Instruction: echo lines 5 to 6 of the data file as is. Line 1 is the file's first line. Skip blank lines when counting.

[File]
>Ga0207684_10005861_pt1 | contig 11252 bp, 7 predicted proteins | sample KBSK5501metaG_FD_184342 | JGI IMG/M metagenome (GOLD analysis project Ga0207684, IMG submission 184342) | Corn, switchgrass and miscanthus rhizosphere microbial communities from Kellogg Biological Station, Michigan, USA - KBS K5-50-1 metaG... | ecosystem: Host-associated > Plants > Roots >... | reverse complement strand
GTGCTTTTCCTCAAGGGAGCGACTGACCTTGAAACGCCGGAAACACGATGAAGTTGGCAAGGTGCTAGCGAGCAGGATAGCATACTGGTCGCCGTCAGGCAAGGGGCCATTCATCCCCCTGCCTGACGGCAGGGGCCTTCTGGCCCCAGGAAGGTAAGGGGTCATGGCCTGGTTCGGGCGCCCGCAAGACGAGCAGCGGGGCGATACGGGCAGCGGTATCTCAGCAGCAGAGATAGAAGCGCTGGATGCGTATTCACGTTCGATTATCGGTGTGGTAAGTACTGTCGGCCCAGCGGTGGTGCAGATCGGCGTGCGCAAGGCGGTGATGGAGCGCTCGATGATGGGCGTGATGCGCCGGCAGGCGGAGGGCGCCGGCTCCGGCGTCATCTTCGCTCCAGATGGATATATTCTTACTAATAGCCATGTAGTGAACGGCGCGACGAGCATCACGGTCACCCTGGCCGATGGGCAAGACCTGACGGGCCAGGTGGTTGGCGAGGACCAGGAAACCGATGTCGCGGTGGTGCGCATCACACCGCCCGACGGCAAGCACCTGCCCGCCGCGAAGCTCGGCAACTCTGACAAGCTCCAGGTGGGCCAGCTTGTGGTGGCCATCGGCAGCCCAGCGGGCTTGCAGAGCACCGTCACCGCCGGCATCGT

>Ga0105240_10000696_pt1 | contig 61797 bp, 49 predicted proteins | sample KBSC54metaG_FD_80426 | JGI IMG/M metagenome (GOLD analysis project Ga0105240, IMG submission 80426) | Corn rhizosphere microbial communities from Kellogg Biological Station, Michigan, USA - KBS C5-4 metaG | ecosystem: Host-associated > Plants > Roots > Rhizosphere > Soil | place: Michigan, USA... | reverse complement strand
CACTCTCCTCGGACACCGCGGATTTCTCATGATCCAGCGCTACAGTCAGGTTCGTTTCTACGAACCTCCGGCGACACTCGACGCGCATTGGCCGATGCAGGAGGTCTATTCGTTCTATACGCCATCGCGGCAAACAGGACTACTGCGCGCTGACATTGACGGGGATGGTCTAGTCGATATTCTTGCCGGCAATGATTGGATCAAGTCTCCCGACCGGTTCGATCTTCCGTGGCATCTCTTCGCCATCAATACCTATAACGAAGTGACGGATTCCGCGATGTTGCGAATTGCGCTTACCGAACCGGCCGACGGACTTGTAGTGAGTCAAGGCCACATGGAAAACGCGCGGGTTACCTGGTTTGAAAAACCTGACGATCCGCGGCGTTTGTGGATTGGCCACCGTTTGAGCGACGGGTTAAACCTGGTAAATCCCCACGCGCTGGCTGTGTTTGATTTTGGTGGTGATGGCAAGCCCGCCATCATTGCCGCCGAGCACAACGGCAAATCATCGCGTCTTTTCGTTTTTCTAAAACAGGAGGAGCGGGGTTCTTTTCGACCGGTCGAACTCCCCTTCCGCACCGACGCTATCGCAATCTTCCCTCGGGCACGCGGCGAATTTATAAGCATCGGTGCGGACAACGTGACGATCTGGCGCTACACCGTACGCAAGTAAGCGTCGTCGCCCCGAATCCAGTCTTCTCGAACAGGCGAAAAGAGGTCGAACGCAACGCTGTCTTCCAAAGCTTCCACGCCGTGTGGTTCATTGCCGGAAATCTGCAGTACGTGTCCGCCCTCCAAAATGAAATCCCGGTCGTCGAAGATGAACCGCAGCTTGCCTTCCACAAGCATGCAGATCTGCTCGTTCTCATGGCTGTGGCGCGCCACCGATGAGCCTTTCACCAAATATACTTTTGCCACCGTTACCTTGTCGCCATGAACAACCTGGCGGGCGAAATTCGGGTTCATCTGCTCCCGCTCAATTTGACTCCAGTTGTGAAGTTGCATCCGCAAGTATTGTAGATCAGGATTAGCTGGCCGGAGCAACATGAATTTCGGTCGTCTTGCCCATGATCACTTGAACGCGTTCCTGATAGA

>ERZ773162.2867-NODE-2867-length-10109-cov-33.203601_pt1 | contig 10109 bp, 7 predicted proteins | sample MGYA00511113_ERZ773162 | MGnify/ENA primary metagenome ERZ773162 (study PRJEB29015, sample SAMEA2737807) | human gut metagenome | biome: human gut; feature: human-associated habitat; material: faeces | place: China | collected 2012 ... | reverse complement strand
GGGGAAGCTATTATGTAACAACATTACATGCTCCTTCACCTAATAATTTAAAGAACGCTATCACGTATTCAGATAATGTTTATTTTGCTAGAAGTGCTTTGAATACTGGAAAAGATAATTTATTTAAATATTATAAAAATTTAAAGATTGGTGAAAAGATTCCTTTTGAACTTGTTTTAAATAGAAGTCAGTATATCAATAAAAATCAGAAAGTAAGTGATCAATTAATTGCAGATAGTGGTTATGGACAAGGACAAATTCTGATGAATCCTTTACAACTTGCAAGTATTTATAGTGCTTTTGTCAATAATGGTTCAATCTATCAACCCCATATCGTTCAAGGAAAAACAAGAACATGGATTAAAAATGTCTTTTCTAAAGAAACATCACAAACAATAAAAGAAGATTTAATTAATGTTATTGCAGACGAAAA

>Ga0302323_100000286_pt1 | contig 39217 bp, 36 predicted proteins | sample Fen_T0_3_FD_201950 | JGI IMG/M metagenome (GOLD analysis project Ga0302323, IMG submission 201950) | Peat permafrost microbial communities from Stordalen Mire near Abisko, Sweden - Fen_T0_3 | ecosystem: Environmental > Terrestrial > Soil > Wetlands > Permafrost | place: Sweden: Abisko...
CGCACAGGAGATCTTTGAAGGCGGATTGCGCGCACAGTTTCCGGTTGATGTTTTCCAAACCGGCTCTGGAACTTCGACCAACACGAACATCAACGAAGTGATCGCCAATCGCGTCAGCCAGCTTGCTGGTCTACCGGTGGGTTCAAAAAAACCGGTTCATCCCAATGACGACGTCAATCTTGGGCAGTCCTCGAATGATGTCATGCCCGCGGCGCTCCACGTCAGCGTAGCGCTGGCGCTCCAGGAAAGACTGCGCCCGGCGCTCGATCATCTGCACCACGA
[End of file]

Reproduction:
>ERZ773162.2867-NODE-2867-length-10109-cov-33.203601_pt1 | contig 10109 bp, 7 predicted proteins | sample MGYA00511113_ERZ773162 | MGnify/ENA primary metagenome ERZ773162 (study PRJEB29015, sample SAMEA2737807) | human gut metagenome | biome: human gut; feature: human-associated habitat; material: faeces | place: China | collected 2012 ... | reverse complement strand
GGGGAAGCTATTATGTAACAACATTACATGCTCCTTCACCTAATAATTTAAAGAACGCTATCACGTATTCAGATAATGTTTATTTTGCTAGAAGTGCTTTGAATACTGGAAAAGATAATTTATTTAAATATTATAAAAATTTAAAGATTGGTGAAAAGATTCCTTTTGAACTTGTTTTAAATAGAAGTCAGTATATCAATAAAAATCAGAAAGTAAGTGATCAATTAATTGCAGATAGTGGTTATGGACAAGGACAAATTCTGATGAATCCTTTACAACTTGCAAGTATTTATAGTGCTTTTGTCAATAATGGTTCAATCTATCAACCCCATATCGTTCAAGGAAAAACAAGAACATGGATTAAAAATGTCTTTTCTAAAGAAACATCACAAACAATAAAAGAAGATTTAATTAATGTTATTGCAGACGAAAA